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Old 02-12-2008, 01:16 PM   #8
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adding a relay to operate a circuit


why not just run some hot water in the tub with you in it? I whink that might work go the simple way.
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Old 02-12-2008, 01:37 PM   #9
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Would a double pole double throw switch work?
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Old 02-12-2008, 01:41 PM   #10
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adding a relay to operate a circuit


Hi goose134, I hear ya' I do have a temperature switch with a thermal couple lead on it that I had planned on securing to the pipe. When the preset temperature was reached the circut would would be broken thus protecting the plastic pipe from damage, when it cooled back down it would cycle on again. The heating wire has a resistance rating of something like 2 watts per foot so the likely hood of raising the temperature to a dangerous level is highly unlikely. I just wanted to keep the water from cooling off too quickly. But I guess I will listen to all your concerns even though I'm not sure I see the danger inherent in this design as it appears you all do. I just thought since I haven't kept up with developments in the industry I would find out if there are simplier and easier ways to do this without the bulky relays and circuts I remember.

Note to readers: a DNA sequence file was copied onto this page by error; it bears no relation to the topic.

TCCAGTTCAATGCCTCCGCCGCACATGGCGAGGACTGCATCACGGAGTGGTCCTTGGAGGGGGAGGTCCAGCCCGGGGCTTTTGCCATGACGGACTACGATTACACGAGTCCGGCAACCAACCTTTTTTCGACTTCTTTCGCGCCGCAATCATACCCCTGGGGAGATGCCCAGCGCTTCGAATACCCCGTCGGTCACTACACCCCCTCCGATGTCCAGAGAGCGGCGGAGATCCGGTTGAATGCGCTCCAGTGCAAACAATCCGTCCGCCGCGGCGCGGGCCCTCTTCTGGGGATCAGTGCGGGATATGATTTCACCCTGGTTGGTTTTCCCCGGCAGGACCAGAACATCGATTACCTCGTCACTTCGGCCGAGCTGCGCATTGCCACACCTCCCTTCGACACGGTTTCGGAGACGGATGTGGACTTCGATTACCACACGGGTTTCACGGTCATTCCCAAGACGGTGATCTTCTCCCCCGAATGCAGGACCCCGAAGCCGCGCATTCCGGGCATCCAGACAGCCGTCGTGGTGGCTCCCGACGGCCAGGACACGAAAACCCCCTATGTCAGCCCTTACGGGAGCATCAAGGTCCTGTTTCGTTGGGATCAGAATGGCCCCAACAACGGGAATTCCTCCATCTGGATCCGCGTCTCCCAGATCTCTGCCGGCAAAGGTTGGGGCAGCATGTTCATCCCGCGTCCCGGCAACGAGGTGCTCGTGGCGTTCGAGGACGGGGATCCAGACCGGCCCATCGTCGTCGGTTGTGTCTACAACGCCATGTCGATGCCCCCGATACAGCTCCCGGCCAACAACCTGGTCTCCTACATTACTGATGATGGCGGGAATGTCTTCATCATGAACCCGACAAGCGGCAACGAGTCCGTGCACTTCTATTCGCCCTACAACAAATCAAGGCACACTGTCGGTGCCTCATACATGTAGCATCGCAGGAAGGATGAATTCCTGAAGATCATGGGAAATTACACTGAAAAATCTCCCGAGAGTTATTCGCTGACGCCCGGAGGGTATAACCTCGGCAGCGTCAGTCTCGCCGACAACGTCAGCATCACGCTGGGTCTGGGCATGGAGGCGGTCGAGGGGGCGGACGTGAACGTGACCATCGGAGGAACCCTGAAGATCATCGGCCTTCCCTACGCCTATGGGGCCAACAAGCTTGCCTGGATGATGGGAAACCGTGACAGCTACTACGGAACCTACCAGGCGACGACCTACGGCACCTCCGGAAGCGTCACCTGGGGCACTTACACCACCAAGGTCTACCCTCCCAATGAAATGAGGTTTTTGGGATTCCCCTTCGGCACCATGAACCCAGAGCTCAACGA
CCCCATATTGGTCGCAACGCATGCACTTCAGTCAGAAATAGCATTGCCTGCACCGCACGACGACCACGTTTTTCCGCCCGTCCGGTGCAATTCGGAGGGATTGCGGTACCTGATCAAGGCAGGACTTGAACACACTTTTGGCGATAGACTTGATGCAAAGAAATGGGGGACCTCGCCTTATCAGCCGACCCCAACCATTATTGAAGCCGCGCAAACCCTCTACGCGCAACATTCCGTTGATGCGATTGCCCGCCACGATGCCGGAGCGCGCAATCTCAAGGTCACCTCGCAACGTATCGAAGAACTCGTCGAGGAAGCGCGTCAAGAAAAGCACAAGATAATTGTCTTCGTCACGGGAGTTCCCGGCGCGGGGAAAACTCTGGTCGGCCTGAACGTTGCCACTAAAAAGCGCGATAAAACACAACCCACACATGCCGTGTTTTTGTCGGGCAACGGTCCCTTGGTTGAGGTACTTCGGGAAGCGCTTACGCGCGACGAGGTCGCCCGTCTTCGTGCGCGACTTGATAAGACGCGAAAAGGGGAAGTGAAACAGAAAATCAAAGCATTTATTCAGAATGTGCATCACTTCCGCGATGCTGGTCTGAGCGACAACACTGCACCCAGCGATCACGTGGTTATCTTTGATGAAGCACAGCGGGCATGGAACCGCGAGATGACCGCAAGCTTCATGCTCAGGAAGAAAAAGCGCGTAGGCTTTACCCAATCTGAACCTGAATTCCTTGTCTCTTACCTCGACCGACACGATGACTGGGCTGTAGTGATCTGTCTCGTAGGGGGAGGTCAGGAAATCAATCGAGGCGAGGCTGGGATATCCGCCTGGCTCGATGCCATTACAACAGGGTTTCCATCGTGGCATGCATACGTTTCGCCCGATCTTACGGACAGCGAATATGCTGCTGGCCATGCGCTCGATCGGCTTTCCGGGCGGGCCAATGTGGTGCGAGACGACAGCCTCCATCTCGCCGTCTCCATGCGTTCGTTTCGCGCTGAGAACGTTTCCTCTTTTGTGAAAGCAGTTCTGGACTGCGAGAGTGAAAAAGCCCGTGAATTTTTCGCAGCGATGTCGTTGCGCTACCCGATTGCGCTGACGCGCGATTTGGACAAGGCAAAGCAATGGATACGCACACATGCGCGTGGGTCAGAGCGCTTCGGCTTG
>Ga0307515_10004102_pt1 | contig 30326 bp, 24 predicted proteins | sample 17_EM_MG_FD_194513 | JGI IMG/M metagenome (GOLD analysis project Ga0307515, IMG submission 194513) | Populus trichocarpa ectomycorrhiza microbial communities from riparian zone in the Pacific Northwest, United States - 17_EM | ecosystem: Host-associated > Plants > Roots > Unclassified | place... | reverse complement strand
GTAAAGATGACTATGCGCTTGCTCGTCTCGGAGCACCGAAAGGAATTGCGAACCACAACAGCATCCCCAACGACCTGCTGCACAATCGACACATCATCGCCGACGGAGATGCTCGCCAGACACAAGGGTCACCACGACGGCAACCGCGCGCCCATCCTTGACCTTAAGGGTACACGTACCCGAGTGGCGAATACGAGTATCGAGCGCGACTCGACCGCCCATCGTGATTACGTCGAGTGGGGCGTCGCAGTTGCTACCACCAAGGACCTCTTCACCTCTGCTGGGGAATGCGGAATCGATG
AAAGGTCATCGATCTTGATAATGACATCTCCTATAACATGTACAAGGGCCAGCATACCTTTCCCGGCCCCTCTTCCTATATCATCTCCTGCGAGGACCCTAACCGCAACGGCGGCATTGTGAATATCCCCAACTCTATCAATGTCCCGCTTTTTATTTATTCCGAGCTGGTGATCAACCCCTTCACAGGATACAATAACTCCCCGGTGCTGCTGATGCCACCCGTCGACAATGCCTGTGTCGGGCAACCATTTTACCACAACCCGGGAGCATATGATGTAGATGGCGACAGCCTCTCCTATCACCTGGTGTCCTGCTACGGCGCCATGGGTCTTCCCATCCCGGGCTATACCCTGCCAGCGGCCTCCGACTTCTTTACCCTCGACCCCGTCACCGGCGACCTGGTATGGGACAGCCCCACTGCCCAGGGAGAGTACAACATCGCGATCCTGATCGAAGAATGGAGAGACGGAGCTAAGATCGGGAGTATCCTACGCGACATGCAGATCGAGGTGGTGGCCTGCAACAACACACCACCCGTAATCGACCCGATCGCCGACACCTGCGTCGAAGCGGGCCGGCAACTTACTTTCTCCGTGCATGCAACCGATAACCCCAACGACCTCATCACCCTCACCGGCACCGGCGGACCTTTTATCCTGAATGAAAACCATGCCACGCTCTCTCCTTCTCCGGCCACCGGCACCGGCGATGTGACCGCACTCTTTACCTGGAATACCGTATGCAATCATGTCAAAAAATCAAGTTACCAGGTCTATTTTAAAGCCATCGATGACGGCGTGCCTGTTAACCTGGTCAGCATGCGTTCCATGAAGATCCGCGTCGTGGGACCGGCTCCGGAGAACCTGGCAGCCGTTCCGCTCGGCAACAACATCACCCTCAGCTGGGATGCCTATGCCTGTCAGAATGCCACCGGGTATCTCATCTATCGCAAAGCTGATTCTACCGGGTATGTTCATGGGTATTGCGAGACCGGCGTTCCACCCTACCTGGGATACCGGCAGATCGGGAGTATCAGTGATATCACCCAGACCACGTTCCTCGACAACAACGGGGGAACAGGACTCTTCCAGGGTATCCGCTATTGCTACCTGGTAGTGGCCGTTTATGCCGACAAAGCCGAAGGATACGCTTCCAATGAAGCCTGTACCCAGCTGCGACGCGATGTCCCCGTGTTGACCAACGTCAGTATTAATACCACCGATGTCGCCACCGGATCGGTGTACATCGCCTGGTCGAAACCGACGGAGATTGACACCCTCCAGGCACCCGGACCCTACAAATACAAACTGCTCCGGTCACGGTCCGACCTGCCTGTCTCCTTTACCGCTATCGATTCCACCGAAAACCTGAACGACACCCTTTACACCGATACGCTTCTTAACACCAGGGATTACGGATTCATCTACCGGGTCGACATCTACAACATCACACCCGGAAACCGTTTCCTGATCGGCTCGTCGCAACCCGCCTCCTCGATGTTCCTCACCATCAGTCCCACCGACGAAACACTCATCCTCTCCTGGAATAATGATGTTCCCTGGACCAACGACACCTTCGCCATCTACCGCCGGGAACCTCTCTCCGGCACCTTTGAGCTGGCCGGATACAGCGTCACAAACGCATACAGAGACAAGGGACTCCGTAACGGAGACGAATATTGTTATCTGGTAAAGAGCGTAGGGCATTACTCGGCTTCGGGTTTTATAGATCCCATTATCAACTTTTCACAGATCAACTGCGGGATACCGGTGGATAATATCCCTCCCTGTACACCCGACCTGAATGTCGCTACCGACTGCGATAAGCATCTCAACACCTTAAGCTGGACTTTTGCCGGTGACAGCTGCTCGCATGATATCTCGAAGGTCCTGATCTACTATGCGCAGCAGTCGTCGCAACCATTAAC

thanks again to everyone for your input

Walt
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Old 02-12-2008, 02:29 PM   #11
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adding a relay to operate a circuit


I understand your conderasation about using the heater and there is quite few factory made heater some come in few diffrent size wattage rating some can be run on 120 v and other [ larger or powerfull units ] run on 240 volts and they are pretty compact in sizewise but unfortally i dont have any link to this set up ATM but you get the idea what i am talking about.

but check it out it may be a better alterantive way and safer to boot.

Merci, Marc